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Title: Guess the Google
Authors: Nikol Price, EMCC (Grant Robinson is the author of the game)
Summary: Have you played Guess the Google? If you haven't, you should give it a try. Point your browser to:
This is a fast paced game that is great to use with a class. The object of the game is look at 20 images and try to guess the words used in a Google image search to produce those images. The game gives you 20 seconds to type in your guesses. If you guess correctly, it tells you and gives you points based on speed. If you do not, the game only gives you the first letter of the search term.
I use this game at the beginning of an information literacy instruction session to quickly get students engaged and to get them thinking about the importance of the keywords they choose when they search for information. I tell the students that they need to yell out their guesses fast and loud so that I can hear them and type them in. The game gives you 10 image montages and then gives you a score and compares you to the scores of other players. I love the way the game gets students to participate and gives me a segue to talk about brainstorming search terms.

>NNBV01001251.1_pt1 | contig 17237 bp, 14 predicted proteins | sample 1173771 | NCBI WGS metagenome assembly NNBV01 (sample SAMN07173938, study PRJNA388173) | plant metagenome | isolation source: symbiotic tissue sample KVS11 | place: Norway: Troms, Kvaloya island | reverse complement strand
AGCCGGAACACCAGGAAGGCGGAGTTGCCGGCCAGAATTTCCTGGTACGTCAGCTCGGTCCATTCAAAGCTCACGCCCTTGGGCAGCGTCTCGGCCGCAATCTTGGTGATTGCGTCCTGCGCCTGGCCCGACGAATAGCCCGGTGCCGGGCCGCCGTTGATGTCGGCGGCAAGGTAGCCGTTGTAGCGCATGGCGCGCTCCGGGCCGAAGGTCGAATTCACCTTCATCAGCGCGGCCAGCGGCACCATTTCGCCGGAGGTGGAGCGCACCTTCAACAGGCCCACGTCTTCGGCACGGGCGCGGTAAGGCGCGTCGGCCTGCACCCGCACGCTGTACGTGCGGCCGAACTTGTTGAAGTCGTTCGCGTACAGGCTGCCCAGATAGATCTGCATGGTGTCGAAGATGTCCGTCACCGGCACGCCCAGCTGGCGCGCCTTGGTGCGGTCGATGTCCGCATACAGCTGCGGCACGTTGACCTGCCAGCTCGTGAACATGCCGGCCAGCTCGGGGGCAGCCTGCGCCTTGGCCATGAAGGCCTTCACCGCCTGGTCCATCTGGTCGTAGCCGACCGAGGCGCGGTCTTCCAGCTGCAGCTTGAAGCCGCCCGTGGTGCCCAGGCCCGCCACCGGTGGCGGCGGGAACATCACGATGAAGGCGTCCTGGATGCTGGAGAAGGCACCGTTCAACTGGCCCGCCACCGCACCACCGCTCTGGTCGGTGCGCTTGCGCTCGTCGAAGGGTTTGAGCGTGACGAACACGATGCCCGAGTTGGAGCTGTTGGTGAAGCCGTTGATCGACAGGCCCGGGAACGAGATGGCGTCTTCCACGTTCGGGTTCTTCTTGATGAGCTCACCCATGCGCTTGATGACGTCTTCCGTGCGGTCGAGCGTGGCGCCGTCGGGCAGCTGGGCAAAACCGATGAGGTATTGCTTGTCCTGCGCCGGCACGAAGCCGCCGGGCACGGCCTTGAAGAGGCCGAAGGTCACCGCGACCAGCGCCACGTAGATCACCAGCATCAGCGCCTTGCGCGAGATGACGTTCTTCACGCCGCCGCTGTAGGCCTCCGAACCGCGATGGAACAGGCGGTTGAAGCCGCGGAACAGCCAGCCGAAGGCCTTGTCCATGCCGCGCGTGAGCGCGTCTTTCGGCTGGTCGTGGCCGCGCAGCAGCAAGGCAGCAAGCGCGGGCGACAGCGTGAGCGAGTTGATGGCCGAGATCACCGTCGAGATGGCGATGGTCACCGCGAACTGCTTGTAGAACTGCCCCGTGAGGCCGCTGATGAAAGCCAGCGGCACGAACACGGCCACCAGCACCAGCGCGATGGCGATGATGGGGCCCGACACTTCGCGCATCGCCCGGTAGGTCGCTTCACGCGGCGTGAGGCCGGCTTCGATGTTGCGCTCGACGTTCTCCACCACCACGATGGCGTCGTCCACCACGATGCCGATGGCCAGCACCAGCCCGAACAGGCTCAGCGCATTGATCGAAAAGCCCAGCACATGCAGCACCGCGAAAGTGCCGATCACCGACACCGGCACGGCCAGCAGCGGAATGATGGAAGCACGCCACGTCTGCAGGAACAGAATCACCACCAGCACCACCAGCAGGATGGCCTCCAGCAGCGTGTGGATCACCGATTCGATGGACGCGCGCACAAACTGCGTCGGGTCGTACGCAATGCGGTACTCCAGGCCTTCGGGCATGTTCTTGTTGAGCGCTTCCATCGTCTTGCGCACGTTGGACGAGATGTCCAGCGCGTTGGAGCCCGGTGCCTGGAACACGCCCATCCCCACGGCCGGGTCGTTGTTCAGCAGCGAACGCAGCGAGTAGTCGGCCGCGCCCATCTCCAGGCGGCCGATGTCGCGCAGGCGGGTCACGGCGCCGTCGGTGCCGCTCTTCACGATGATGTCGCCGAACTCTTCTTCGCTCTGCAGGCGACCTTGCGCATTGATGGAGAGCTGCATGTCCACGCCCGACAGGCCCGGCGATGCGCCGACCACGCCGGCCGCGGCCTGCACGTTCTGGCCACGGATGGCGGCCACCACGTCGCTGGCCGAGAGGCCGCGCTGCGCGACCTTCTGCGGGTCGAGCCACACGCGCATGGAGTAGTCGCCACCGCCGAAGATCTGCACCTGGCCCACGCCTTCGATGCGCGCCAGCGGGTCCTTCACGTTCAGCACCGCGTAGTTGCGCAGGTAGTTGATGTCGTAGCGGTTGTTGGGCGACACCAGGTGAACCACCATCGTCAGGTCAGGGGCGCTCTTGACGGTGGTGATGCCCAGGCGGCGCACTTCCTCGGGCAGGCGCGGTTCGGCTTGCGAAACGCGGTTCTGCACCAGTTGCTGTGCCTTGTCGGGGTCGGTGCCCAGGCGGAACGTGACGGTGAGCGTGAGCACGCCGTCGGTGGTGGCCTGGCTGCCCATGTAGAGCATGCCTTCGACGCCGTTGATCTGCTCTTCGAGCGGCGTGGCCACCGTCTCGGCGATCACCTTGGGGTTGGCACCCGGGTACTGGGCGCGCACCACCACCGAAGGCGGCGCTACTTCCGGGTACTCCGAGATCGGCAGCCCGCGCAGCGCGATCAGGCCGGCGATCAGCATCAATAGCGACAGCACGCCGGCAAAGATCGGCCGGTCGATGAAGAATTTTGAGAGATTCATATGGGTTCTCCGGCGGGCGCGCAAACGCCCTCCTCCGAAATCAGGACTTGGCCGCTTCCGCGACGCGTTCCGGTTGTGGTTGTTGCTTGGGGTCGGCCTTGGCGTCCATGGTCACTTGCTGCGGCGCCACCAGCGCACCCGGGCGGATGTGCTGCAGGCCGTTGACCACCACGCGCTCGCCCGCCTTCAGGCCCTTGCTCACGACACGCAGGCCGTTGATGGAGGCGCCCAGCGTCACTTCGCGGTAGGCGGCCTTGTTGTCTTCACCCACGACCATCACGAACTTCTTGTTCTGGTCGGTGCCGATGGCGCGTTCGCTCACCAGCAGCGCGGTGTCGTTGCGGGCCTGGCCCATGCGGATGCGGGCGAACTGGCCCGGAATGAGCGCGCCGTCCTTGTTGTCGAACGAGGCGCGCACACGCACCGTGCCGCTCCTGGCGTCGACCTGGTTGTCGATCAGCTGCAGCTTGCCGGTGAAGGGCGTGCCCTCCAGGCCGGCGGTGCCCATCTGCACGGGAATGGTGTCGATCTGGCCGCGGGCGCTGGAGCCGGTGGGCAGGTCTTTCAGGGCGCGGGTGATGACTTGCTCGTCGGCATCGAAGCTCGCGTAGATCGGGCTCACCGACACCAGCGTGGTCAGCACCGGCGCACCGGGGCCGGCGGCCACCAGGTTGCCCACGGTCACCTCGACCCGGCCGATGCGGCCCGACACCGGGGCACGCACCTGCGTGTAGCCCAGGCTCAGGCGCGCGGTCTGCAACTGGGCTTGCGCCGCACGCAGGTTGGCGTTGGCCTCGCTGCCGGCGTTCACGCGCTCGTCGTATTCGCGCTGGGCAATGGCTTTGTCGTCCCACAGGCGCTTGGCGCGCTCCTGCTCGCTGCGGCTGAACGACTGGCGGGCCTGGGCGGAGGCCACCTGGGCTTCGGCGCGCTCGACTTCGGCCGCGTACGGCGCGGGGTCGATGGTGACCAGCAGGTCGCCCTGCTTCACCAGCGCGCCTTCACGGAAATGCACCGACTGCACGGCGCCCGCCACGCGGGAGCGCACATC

Available At: http://grant.robinson.name/projects/guess-the-google/
Title: TRAILS: Tool for Real Time Assessment of Information Literacy Skills
Authors: Barbara F. Schloman, Julie Gedeon, Jennifer Schwelik, David L. Bird
Summary: TRAILS is a knowledge assessment targeting a variety of information
literacy skills. Librarians can create a free account, customize the questions
to be asked, and adminster the assessment using the web. Although the assessment
is based on 6th and 9th grade information literacy standards, it can be used
as a pretest for college freshman.
Available At: http://trails-9.org/